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AuDA board survive SGM

Motions to remove auDA chair Chris Leptos and two other independent directors from the board failed to pass on Friday after members voted at a special general meeting [SGM].

While 57 of the 109 members who participated in the SGM voted to remove Leptos, and 58 voted to remove directors Suzanne Ewart and Sandra Hook, the resolutions still failed pass due to auDA’s constitution, which requires a majority of votes in both member classes.

Of the 78 demand class members who voted in the SGM on Friday, more than 70 per cent voted to remove Leptos, Ewart and Hook. These members include businesses and others who register domain names, as well as the general public who use the internet. There are 267 demand class members in total.

However, of the 32 supply class members who voted in the SGM on Friday, only around 3 per cent voted to remove Leptos and around 6 per cent voted to remove Ewart and Hook. These members include registry operators, registrars and resellers. There are 50 supply class members in total.

Just over one third of auDA’s total membership participated in the SGM, with 109 of the total 317 members voting.

AuDA posted a statement on its website after the vote on Friday, saying it is time for members to get behind the reforms the organisation is introducing.

“auDA is not the plaything of a small group of self-interested parties,” the statement said.

“It can no longer be run as a club type organisation with a small membership who wield undue influence.”

Jim Stewart, SEO expert and auDA member who has been critical of the organisation, said the vote on Friday contradicts that characterisation.

“If one thing that came out of Friday, it’s [that auDA’s critics are] not a minority, [they are] a majority if you look at the numbers,” he told Internet Retailing.

A growing divide

Stewart was among those who called for the SGM in April as part of a last-ditch effort to delay the implementation of direct registration in Australia, which would allow people to register websites ending in .au, rather than

At the time, Stewart said auDA had failed to consult Australian businesses on the change and warned that it could result in businesses disappearing from Google searches, cybersquatters claiming desirable .au domains and holding them ransom, widespread confusion among consumers and internet users and potential security issues. Direct registration has been put off until the second half of 2019.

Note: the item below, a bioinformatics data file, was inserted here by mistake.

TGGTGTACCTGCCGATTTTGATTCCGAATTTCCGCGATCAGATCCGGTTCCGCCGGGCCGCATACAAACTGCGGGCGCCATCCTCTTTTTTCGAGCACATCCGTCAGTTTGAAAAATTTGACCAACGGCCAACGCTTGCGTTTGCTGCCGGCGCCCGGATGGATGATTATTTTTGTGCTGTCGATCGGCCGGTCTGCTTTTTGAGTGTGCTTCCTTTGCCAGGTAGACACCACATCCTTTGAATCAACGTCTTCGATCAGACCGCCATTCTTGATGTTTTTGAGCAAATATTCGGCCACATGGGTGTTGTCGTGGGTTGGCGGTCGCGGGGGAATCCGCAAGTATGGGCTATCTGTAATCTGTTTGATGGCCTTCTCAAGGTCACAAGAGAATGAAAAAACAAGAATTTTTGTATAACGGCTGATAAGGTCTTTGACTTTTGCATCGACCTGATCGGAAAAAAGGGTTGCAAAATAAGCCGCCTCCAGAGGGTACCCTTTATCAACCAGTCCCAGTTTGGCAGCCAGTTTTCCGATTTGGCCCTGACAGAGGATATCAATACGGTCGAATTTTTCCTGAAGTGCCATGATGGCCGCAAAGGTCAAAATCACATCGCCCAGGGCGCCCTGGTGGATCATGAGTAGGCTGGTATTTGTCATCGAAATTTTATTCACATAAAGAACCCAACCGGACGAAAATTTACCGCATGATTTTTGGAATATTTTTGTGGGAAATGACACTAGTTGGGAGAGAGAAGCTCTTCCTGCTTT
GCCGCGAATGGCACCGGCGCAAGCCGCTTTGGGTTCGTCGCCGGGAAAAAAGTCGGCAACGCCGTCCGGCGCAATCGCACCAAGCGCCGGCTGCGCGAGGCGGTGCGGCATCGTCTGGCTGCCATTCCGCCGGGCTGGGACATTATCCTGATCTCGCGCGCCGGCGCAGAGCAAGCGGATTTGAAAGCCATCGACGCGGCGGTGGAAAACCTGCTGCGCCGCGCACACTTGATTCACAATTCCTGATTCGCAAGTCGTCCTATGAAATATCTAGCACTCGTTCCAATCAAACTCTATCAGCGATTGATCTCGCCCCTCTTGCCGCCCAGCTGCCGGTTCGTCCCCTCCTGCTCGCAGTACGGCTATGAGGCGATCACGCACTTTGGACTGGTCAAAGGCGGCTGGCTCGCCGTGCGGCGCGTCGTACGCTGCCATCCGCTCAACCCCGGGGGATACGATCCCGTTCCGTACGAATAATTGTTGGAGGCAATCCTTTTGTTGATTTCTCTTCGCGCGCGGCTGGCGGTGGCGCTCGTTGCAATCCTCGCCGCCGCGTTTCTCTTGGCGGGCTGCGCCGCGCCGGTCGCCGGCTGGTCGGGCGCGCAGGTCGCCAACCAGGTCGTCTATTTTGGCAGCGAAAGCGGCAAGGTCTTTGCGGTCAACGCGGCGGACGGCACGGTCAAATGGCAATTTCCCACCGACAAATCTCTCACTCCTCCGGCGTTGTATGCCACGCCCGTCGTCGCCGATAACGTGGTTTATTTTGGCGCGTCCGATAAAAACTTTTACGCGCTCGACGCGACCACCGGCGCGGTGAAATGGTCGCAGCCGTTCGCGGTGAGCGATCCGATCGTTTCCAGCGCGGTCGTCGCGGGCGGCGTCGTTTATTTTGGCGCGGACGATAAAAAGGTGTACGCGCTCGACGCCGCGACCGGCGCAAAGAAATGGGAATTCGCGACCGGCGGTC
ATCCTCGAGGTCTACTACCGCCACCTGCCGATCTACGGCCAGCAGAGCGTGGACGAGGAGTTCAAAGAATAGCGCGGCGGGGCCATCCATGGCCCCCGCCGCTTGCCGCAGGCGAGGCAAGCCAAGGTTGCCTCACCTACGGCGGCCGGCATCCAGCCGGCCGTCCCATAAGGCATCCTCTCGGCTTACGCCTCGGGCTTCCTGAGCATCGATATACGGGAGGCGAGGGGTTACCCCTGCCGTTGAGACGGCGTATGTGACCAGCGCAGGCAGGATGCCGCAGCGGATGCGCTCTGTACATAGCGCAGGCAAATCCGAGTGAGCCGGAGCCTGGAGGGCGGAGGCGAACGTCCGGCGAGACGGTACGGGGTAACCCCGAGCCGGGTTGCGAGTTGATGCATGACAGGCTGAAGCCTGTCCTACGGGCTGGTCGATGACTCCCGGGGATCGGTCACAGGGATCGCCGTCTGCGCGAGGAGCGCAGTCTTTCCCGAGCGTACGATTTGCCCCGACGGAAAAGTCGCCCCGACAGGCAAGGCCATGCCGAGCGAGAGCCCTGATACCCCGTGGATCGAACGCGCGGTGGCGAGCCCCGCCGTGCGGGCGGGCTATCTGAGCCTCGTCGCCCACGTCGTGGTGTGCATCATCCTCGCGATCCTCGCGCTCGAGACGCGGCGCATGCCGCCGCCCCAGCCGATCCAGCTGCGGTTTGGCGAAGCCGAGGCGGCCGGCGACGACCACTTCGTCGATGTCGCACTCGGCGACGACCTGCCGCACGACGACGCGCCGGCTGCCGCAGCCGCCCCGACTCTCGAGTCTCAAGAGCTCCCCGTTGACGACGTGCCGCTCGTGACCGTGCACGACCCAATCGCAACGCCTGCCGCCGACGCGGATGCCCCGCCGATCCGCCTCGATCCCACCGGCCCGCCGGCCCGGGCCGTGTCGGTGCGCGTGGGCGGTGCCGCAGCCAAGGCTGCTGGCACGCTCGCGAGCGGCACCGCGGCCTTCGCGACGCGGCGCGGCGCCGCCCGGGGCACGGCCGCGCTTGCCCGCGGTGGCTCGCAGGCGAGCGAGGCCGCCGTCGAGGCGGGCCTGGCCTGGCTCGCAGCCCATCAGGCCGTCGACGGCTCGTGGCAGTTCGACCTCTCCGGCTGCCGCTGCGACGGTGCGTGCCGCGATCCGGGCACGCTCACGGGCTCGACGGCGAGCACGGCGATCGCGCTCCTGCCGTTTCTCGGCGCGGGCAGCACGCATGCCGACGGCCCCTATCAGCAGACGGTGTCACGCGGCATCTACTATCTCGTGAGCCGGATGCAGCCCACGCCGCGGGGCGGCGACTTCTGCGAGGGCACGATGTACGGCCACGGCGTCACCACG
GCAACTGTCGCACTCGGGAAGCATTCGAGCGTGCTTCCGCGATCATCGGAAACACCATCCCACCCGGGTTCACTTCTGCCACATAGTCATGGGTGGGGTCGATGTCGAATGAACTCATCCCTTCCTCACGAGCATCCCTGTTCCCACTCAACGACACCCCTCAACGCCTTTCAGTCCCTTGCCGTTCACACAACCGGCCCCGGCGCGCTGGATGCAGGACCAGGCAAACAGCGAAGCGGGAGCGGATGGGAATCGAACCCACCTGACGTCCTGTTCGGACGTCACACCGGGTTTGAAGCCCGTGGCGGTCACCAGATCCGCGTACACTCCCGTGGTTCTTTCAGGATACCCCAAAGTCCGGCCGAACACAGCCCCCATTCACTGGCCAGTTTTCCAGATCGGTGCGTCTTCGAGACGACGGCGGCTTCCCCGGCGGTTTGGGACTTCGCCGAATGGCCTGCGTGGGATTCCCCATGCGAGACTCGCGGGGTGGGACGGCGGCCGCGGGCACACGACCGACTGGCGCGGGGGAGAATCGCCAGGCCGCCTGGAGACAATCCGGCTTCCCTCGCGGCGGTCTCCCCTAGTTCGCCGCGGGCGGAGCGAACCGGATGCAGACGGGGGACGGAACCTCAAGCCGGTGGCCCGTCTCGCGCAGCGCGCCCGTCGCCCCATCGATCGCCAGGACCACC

Since April, however, the dispute between auDA leadership and some members has grown into a fundamental disagreement about the way auDA is run and its purpose in the Australian domain space.

At a press conference on July 24, auDA’s chief executive Cameron Boardman said the organisation will no longer play a passive role, but rather actively grow and improve the Australian domain space, including investing $12 million in marketing and innovation over the next four years.

This has riled up some auDA members who believe the organisation should be run from the bottom up, rather than the top down.

AuDA member and registrar holder Anthony Peake, accused the organisation of ignoring “thousands of years of collective wisdom” in the membership in order to push through its own agenda behind closed doors.

Necessary reforms

For its part, auDA has said the changes it is introducing are necessary reforms, after the government issued a report in April, which found it was no longer fit for purpose.

“As the government noted in its review auDA is no longer fit for purpose and must be reformed and it will be,” auDA wrote in the statement posted on its website on Friday.

“If the reform process is derailed by self-interested groups it is not just auDA that will suffer but the Australian community.

“The Board will continue to drive the reform agenda not out of self-interest, but in Australia’s interest.”

Stewart, who runs an SEO consulting firm, noted that he actually has a lot to gain from the implementation of direct registration, since businesses will likely be in greater need of his services.

“Personally I have everything to gain from auDA putting its changes through. My point all along has been that [the changes are] fine if the community understands the impact of the changes,” Stewart said.

However, he believes that most businesses aren’t event aware that auDA exists, let alone the impact of the decisions they are making.

Influx of new members

Stewart is also concerned about a recent influx of hundreds of new auDA members, who he believes are primarily the employees of domain name sellers and other vendors based outside of Australia, including in Canada, the Ukraine and the Philippines.

“I believe we don’t have a diverse enough membership, but I can’t see how signing up employees of vendors makes it any more diverse,” Stewart said.

AuDA has defended the influx of new members as being in line with the government’s recommendation to diversify its membership, but Stewart said this is not the kind of diversity that auDA needs.

“I’d like to see [more participation from] Australian domain name holders, consumer organisations and not-for-profits …  real multi-stakeholder participation from everyone who has a vested interest in the Australian domain name space,” he said.

After the SGM on Friday failed to result in the removal of Leptos, Ewart and Hook, Stewart believes this is the only way to keep auDA in check.

“As far as mechanisms go, there’s not a lot we can do except keeping people aware and encouraging them to join. I’m not sure if there are any other avenues really,” he said.

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